It is honestly refreshing to see so many changes being made recently to the countries policies on tougher issues; history truly is made every day. And a historic legislation was passed by U.S. Congress late this past Thursday that prevents the Drug Enforcement Administration from carrying out any raids, arrest, or prosecutions of patients using medical marijuana, this takes affect by no longer allowing the law enforcement agencies under the Justice Department to consume federal dollars in efforts to enforce federal marijuana laws in states that have legalized the use of medicinal marijuana.
Advocates for Innovation
The amendment which was originally introduced by Representative Dana Rohrabacher was pushed through with a resounding 219-189 vote. The bipartisan-backed amendment was openly sponsored by Representatives from several states including Texas, Michigan, Tennessee and Nevada along with members such as Earl Blumenauer, Barbara Lee, and Tom McClintock of California. Paul Broun Democratic Rep of Georgia and Jared Polis of Colorado also stood in support of the bill, which altogether established support from a record-high 49 Republicans as well as 170 Democrats.
In a press release Representative Farr said “This vote showed that Congress is ready to rethink how we treat medical marijuana patients in this country,”
The New Amendment
Representative Sam Farr pointed out during the same press release that states with medical marijuana laws are now the majority, and no longer outnumbered in the debate for creating a new system recognizing the drug in medical terms. It was explained that the new amendment gives states the right to determine their own laws for medical marijuana use; free of the fear that federal government would step in and enforce law against it. The hope is that is this will provide patients with the comfort knowing they will have safe access to the medical care legal in their state without the fear of federal prosecution.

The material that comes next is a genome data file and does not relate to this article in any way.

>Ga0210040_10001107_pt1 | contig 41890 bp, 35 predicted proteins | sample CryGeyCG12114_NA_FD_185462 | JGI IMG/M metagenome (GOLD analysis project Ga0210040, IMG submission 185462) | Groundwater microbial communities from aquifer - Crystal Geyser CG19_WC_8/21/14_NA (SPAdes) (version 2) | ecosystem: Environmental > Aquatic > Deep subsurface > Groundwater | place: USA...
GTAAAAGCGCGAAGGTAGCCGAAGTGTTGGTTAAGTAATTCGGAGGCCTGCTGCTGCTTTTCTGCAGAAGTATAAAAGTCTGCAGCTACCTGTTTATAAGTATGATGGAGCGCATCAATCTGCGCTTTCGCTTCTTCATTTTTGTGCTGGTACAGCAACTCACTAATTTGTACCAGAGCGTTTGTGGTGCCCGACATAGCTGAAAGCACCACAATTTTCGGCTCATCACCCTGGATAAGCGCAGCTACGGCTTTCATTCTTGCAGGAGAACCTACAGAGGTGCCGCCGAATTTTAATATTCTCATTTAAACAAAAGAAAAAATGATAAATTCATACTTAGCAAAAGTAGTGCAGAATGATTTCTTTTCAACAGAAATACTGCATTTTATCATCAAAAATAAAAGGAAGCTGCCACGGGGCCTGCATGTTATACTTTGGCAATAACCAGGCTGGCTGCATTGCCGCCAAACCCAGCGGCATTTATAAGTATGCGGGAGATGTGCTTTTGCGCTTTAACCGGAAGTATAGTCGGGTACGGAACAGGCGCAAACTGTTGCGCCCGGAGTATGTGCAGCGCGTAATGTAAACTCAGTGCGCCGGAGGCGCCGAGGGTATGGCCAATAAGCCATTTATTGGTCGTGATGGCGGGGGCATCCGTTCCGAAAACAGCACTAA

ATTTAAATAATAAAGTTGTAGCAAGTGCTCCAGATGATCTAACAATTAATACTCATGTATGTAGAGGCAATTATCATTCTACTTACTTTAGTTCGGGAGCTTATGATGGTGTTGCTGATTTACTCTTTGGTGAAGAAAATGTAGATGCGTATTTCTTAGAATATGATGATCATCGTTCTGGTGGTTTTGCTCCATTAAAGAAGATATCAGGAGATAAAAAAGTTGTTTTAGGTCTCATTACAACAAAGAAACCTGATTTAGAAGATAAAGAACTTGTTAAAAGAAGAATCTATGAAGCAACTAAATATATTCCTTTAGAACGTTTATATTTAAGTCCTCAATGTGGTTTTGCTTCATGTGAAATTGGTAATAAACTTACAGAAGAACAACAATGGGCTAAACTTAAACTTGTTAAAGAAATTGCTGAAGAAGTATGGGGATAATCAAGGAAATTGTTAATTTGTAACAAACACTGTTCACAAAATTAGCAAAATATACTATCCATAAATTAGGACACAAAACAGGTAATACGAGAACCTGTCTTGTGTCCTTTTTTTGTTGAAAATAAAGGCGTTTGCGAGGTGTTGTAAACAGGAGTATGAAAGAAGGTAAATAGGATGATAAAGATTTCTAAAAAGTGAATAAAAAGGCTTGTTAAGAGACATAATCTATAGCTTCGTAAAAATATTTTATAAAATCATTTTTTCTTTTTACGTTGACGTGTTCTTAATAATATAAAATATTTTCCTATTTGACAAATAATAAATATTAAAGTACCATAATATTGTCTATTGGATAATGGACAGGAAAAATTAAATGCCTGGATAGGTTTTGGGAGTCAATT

Advocates for medicinal marijuana said it appears Congress is finally ready to end the war on drugs that is burning through money on something that is a complete waste to the average American. Another great change is that federal tax dollars will no longer be wasted arresting patients who are seriously ill and who use medical marijuana. It will also avoid the cost of investigating and prosecuting those who provide to them with medicinal marijuana. It is believed to be a huge victory for patients nation-wide struggling with serious health issues.
The Senate and DEA
At this time the Senate has yet to pass its account of the legislation, but there is little doubt that the Senate, currently controlled by the Democratic Party, would put down the bill. However the law is still clear that until the Senate passes its version the federal government can continue to prosecute medical marijuana patients. Are the days of pot prohibition coming to a complete end?
One concern held by some advocates is that on the same day the House voted to restrict DEA spending in states that have legalized medical marijuana or the production of hemp, the House also approved a budget of $35 million more than what the agency itself has requested in its initial spending plan. While the budget increase for the DEA should not have any effect on the new protections granted to patients and hemp production in a handful of states that have legislation protecting medical marijuana patients, there is still a hint of concern that by accounting for additional funds to the DEA is Congress is not entirely ready to end the war on drugs? Many still hold out hope that this new piece of legislation will only be a catalyst for a wave of reforms to create a better system of law built around the medicinal marijuana industry.
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